The German state and federal agriculture ministers agreed to extensively restructure livestock farming on Thursday (27 August). In parallel, a national animal welfare label is to be introduced soon. On Monday (31 August), EU agriculture ministers will discuss a similar project at EU level. EURACTIV Germany reports.
At the conference of agriculture ministers on Thursday, the representatives of the 16 German states agreed to develop a legal framework for the nationwide conversion of livestock stables before the parliamentary elections next autumn.
Agriculture minister Julia Klöckner (CDU) promised to present a feasibility study by the next conference in spring, which will show how such a major project could be financed.
The resolution was based on the results of the so-called Borchert Commission, which had presented proposals for the conversion of livestock farming in February. In July, the Bundesrat asked the government to develop a concept for this.
“I believe we have taken a big step forward today,” said former Agriculture Minister Jochen Borchert (CDU). Hardly anyone half a year ago believed “that we would be able to start implementing it so quickly with such a broad foundation,” he said.
To finance the conversion of stables, the government is to create new sources of income. Among other things, a higher value-added tax on animal products or direct subsidies from the federal budget are under discussion.
The Borchert Commission assumes that investment requirements will amount to €3 to 5 billion per year. It recommends an animal welfare tax for this purpose, so that consumers are “burdened proportionally to their consumption of animal products.”
Specifically, the experts suggest taxes of 40 cents per kilogram of meat and sausage, two cents per kilo for milk and fresh milk products and 15 cents per kilo for cheese, butter and milk powder.
According to calculations by the Ministry of Agriculture, consumers in Germany would pay an average of €35.02 more per year. The German government’s coronavirus economic stimulus package already provides for €300 million to be invested in animal welfare stables in 2020 and 2021.
Only two member states with animal welfare labels
Improving livestock farming in the EU is one of the German presidency’s priorities In 2019, the EU Council, led by Finland, called on the Commission to develop a legal framework for a uniform EU animal welfare label. So far, only Denmark and the Netherlands have introduced such a national label.
On Monday (31 August), when the EU agriculture ministers meet for an informal council meeting in Koblenz, the EU animal label should be on the agenda.
In Germany, which has the largest pig production in the EU, an animal welfare label is also on the way. Initially it will only apply to pigs and will be voluntary.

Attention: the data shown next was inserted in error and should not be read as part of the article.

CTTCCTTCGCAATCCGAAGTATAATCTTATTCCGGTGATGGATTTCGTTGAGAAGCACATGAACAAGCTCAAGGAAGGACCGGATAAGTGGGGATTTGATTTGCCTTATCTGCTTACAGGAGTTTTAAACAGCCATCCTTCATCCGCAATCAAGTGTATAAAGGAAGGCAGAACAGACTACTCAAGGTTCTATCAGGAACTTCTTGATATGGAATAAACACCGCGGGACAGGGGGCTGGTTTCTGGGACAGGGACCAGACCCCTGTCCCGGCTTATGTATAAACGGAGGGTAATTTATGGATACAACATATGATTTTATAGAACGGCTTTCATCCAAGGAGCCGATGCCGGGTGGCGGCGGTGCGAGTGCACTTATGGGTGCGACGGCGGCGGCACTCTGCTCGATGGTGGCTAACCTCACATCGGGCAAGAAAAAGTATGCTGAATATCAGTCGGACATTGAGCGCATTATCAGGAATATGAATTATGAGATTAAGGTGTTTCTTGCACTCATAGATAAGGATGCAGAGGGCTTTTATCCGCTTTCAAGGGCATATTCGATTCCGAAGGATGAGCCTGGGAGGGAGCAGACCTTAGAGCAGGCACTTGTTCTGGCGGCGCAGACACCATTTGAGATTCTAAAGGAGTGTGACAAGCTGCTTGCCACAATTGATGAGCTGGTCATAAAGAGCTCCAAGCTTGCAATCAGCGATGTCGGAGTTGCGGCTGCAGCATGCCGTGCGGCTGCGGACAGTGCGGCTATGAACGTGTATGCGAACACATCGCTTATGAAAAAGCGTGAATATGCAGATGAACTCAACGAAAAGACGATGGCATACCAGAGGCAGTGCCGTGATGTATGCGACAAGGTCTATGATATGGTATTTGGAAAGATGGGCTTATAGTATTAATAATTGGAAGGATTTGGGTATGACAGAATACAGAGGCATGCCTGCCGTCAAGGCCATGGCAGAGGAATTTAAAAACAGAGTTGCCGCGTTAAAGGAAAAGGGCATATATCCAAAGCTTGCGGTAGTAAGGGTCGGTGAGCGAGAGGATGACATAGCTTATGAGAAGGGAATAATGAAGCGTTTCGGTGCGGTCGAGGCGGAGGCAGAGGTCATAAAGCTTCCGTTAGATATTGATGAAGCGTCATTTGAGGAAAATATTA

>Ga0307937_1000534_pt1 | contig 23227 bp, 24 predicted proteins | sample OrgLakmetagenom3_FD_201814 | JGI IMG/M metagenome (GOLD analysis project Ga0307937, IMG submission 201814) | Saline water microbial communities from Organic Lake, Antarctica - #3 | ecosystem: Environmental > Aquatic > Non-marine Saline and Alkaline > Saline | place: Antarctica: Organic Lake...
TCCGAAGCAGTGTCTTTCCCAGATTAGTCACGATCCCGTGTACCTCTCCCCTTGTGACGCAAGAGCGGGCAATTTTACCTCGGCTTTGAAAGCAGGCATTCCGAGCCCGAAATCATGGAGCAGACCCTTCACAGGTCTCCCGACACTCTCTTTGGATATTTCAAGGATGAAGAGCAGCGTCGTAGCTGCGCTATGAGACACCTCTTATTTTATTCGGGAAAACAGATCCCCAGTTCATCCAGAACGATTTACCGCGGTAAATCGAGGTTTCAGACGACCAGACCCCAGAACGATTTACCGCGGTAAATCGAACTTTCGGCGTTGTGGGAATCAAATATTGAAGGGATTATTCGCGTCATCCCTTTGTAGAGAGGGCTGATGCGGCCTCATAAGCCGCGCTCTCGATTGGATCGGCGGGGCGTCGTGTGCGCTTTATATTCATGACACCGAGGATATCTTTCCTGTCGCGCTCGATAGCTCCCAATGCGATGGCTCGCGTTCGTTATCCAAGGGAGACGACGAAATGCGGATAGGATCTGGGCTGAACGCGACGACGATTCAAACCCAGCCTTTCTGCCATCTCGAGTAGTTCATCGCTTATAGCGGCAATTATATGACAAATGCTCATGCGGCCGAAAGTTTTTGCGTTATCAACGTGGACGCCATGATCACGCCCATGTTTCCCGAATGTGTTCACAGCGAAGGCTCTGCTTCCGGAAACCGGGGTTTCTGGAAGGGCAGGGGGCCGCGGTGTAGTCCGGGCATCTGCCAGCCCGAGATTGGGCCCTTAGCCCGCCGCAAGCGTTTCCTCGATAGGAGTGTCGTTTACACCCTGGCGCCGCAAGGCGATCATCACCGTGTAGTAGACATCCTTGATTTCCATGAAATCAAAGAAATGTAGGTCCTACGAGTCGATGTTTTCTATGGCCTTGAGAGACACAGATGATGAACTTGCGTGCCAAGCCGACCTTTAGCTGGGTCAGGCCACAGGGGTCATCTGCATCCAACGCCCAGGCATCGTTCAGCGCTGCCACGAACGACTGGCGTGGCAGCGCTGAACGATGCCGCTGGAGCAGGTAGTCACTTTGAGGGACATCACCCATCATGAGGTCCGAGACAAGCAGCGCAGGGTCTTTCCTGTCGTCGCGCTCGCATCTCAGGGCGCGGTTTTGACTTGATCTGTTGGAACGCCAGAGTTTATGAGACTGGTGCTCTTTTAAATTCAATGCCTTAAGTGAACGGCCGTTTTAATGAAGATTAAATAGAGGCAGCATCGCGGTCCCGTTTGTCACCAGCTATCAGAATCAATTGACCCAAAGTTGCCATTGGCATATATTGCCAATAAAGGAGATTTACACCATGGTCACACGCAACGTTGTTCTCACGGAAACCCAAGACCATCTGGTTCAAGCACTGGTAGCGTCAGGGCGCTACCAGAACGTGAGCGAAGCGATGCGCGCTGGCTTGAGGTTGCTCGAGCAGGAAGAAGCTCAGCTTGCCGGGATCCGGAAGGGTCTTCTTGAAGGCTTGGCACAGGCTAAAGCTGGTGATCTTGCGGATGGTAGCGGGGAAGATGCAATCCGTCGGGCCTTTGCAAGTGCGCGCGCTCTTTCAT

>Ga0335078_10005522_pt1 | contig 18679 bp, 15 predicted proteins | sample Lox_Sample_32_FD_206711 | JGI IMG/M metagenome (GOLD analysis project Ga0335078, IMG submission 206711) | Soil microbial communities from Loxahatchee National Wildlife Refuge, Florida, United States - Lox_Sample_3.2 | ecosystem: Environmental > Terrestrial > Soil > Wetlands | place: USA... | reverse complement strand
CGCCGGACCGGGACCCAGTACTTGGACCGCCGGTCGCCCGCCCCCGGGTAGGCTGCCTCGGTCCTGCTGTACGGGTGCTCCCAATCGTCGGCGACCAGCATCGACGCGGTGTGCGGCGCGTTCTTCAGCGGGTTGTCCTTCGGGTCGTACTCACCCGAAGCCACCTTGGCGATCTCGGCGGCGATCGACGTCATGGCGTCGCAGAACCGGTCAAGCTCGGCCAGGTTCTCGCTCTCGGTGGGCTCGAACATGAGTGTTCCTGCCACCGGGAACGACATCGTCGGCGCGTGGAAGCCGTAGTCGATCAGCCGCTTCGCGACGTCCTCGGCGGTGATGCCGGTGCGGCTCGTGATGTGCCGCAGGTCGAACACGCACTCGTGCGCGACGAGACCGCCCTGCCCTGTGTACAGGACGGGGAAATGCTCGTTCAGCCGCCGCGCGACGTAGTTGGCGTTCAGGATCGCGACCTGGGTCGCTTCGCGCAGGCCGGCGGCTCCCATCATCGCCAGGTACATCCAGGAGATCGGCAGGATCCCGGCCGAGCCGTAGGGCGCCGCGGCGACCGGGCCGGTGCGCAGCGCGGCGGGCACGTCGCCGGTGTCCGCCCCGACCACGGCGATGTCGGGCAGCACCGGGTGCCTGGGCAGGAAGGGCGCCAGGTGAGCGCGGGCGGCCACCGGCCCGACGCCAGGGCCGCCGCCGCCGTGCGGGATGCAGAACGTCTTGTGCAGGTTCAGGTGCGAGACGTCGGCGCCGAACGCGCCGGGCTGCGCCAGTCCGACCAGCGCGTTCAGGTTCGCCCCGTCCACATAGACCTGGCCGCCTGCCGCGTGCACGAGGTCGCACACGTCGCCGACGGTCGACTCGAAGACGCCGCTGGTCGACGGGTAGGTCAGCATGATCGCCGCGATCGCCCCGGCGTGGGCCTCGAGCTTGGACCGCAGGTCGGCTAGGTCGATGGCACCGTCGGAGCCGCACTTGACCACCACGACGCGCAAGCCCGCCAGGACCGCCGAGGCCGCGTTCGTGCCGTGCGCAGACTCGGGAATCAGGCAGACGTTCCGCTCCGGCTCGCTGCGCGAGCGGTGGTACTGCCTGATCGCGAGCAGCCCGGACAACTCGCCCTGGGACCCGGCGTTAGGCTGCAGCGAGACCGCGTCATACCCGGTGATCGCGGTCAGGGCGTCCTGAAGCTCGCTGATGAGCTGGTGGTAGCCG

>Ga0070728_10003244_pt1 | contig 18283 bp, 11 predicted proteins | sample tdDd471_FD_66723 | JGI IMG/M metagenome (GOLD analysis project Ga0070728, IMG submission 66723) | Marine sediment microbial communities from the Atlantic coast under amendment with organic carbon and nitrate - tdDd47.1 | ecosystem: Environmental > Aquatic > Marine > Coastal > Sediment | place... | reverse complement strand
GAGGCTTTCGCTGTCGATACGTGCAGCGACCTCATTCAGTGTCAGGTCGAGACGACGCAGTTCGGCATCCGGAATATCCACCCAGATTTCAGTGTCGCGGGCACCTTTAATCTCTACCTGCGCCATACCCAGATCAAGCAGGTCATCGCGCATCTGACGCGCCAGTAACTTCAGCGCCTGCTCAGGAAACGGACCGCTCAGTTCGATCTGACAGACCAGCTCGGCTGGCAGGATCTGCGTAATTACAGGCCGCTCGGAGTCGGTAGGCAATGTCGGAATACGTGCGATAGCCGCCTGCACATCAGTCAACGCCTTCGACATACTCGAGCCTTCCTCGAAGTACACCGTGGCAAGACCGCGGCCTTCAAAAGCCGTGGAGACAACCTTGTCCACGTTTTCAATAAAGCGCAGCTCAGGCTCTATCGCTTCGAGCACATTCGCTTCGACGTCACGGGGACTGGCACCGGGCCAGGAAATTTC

The four-stage system, of which the European Commission has already been notified, categorises animal husbandry according to barn size and husbandry conditions. According to the Borchert Commission, by 2040 only animal husbandry from stage two onwards will be permitted. At present, three quarters of all animals in Germany are kept in accordance with the legal minimum standard.
Klöckner’s plans are controversial
But Klöckner’s plans are highly controversial. The animal protection policy spokeswoman of the SPD parliamentary group, Susanne Mittag, has already announced that her parliamentary group would not support the label in the Bundestag, stating that “we need an obligatory animal welfare label on the packaging. And this must apply to all farm animals.”
Numerous animal protection organizations oppose the project as insufficient, since it is on the one hand voluntary and on the other hand still tolerates tail docking piglets, although this has bee banned for over ten years in the European Union.
According to Jasmin Zöllmer of the organization Provieh, “no husbandry system should be accepted, let alone financially supported, that continues to permit amputations on animals, such as the routine tail-cutting in pigs.”
There was also criticism from the consumer protection organisation Foodwatch.
“The promotion of new stables does not change anything about the export fixation of the German agriculture industry and the brutal undercutting of competition resulting from it with animal, environmental and industrial safety,” said Matthias Wolfschmidt, veterinary surgeon and the organisation’s strategy director.
In addition to ideas for an EU-wide animal welfare label, European agriculture ministers will also discuss lessons learned from the pandemic and stricter rules for animal transport to third countries.
In addition, they are seeking a general orientation from the Council on the urgent reform of the Common Agricultural Policy by October, said Klöckner. The negotiations have not been ongoing for a year and a half.
However, before these continue, a more relaxed item is on Monday’s agenda; an excursion to the wine region of Winningen on the Moselle.
[Edited by Benjamin Fox]